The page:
And here the same over a white background (thus switching the visual variable representing consequentiality to saturation).

I’ve said very little about what these maps actually show. I’ll let the maps do the talking on that, though please do contact me if you’d like the data used in these maps for your own experiments.

One thing I’ve neglected to mention thus far: all of the above graphics were produced with ActionScript 3, using just a text editor and the latest free Flex SDK. I used Python to retrieve and process the campaign finance data, OpenOffice to paste the processed data into the DBF files of the shapefiles retrieved from the Census Bureau, and R to classify the data. It’s pretty sweet that such visualizations can be created using only free tools and data.

update: As I toiled on my ZIP code detour, it turns out GeoCommons Finder was accumulating the data I craved. As described there: “The monthly individual donor data was downloaded from FEC (Federal Election Commission), geocoded and then aggregated to county level for the lower 48 states.” The data provided there by county will still require some processing and doesn’t cover the full range of the data presented by ZIP code region above, but the common county aggregation makes further comparisons with voting data possible, and I’ll show some bivariate maps utilizing this new data in the near future.

Early cartograms

I’m kind of on a cartogram kick lately. I’m interested in the pioneers of the form, those who first thought to distort borders and explode topologies in order to convey the distribution of some thematic variable. When was the first cartogram produced, where, and by whom? I ran into a lot of material while researching my thesis; this post only begins the discussion.


The honor typically goes to Émile Levasseur for the diagrammatic maps contained in his 1868 and 1875 economic geography textbooks.

early diagrammatic map by Levasseur

H. Gray Funkhouser (1937) wrote of these “colored bar graphs”,

squares proportional to the extent of surfaces, population, budget, commerce, merchant marine of the countries of Europe, the squares being grouped about each other in such a manner as to correspond to their geographical position

Interestingly, Waldo Tobler (2004) points out that the example printed by Funkhouser (above) was sized by land area and thus not a true value-by-area cartogram. I don’t have access to Levasseur’s texts, and it’s odd that the only available scan of Levasseur’s first cartogram shows a diagrammatic map, not a true cartogram.


On the other hand is the image below, whose units are definitely sized to the data, but whose geographic arrangement is questionable. I first saw this page from an 1897 Rand McNally Atlas of the World in a SpatialCollective post; a high res version is available from the David Rumsey Map Collection.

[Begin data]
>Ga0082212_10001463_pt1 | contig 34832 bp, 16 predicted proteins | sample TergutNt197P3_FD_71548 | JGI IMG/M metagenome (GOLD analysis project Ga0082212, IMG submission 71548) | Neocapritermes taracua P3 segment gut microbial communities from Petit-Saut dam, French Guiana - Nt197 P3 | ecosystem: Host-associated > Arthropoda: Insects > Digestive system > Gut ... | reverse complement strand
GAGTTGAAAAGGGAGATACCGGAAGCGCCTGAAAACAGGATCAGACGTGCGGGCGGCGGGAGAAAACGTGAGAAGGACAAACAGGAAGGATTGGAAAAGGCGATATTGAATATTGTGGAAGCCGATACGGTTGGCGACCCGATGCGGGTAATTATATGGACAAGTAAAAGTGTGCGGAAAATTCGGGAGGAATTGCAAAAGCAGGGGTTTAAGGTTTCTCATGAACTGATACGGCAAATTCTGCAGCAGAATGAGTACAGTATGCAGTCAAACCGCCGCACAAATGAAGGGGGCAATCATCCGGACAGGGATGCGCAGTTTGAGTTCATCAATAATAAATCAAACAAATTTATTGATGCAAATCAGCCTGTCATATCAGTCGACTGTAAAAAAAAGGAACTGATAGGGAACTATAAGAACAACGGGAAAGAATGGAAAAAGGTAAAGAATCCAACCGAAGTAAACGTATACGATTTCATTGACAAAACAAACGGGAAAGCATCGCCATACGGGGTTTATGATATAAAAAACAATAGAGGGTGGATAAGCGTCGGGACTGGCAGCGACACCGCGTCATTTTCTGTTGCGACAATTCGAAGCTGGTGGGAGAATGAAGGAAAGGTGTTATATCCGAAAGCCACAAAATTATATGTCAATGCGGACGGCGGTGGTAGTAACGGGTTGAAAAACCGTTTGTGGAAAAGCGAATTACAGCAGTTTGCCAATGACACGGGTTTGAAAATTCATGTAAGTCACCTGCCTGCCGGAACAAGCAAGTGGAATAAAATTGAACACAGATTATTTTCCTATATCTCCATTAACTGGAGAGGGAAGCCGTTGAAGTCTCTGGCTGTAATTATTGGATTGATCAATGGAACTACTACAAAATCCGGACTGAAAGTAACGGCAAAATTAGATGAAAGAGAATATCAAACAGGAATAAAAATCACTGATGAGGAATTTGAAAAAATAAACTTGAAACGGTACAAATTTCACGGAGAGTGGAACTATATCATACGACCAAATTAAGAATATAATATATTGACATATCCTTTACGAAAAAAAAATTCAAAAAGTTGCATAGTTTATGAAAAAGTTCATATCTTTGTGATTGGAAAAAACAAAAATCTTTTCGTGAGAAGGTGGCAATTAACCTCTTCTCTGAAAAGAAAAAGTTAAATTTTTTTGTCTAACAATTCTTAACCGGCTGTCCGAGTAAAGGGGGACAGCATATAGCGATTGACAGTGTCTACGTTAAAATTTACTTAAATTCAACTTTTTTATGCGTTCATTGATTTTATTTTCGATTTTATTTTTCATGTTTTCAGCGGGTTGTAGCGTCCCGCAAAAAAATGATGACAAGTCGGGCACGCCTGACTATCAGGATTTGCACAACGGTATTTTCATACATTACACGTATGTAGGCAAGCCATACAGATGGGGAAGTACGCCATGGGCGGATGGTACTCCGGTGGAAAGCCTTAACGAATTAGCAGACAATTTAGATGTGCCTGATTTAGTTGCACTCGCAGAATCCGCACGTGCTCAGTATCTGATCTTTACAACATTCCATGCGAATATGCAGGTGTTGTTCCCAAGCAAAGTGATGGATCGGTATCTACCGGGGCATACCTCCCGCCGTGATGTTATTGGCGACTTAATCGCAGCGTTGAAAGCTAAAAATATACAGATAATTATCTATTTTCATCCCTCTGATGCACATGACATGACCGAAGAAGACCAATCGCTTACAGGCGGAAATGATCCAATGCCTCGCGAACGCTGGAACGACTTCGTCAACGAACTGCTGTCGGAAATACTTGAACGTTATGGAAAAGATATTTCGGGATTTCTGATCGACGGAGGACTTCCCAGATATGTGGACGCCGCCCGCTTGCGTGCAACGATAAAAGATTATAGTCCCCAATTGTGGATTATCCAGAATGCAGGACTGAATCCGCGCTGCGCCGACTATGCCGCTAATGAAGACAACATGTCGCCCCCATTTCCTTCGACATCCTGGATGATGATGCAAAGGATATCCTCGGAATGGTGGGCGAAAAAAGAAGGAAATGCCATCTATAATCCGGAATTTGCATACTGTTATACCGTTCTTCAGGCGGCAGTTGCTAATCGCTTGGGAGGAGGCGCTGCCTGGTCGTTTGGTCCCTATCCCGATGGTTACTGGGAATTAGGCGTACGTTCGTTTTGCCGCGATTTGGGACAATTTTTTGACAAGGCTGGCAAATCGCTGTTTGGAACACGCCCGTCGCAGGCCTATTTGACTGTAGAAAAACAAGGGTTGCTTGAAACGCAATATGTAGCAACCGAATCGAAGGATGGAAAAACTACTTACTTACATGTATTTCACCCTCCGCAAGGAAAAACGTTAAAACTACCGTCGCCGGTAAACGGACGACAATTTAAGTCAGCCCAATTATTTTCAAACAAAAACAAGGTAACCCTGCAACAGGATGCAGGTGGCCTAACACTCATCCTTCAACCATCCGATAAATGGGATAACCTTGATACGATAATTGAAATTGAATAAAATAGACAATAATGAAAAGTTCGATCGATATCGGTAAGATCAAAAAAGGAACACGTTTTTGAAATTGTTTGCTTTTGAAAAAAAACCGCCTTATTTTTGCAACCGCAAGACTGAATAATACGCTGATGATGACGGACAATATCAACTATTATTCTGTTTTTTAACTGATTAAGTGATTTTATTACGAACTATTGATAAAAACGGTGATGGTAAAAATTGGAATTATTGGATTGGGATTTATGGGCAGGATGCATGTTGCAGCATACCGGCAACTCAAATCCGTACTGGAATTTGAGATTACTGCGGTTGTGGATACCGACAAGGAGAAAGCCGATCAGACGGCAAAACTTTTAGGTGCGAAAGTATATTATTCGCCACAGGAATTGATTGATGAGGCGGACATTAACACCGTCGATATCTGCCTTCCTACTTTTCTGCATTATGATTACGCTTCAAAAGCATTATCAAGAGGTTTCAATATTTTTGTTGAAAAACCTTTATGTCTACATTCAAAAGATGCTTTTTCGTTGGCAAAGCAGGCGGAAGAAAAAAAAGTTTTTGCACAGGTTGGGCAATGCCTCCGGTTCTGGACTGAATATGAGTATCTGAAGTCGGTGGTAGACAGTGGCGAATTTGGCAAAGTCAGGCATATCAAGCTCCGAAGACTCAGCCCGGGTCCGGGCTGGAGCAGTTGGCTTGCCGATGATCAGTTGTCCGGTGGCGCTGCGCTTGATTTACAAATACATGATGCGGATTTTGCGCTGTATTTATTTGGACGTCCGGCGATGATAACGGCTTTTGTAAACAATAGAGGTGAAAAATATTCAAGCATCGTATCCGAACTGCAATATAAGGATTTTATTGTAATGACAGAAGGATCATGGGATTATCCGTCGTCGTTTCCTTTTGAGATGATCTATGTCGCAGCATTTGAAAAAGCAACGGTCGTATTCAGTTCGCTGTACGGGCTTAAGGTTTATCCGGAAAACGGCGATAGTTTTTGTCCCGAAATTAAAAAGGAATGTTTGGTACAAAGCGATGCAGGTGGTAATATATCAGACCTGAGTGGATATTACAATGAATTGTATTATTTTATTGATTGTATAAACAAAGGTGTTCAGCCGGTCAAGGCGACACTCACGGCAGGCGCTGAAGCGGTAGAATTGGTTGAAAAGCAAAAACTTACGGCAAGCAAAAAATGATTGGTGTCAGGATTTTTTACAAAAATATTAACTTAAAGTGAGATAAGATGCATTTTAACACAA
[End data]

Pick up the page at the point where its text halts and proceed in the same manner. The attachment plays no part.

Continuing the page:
a bubble chart, perhaps a circular cartogram, from an 1897 atlas

Circles on the left are sized proportional to population, those on the right to debt. Though the arrangement seems haphazard, geography is not ignored as the circles are grouped together by continent. I don’t really buy these as cartograms, but they’re certainly a predecessor to the circular cartogram form popularized by Danny Dorling nearly 100 years later.


Others refer to the election maps of Hermann Haack and Hans Wiechel as the first cartograms (presumably because the popular example of Levasseur’s earlier technique was scaled by land area). These cartograms, which show election results in the Reichstag, were sized to population and of the same rectangular form as the earlier Levasseur diagrams.

Though these maps are mentioned in the second volume of Eckert’s touchstone history of cartography, Die Kartenwissenschaft (1925), they’re not reprinted there, and I’ve no access to the original sources.


Professor John Krygier dug this one up — perhaps the first American cartogram, and an interesting example of the form.

perhaps the first American cartogram

This is the earliest non-rectangular cartogram I’ve seen of any provenance, and it is unique in maintaining the exact outer shape of the United States, while abandoning unit shape and position.



Another early American example, the above map by Joseph Grundy was published by the Washington Post in 1929. States are scaled “on the basis of population and Federal taxes”. Though somewhat rough, I consider this the first modern cartogram, as it maintains topology without abstracting to rectangles.


Erwin Raisz was the first to give cartograms academic attention, describing their production in “The rectangular statistical cartogram” (1934) and devoting significant coverage to the form in his popular cartography textbooks.

rectangular statistical cartogram by Erwin Raisz, 1934


A later example, but still a first. In 1961, Waldo Tobler arrived at the University of Michigan as an assistant professor and began working on the first computer programs for cartogram production. His “pseudo cartograms” were created by expanding or compressing the lat/long grid until the minimum root mean squared error of unit densities resulted.

early computer cartogram by Waldo Tobler

Errors were typically quite high, though likely no higher than those on the manually-produced ones that came before. All subsequent cartogram algorithms can be considered variants of Tobler’s method.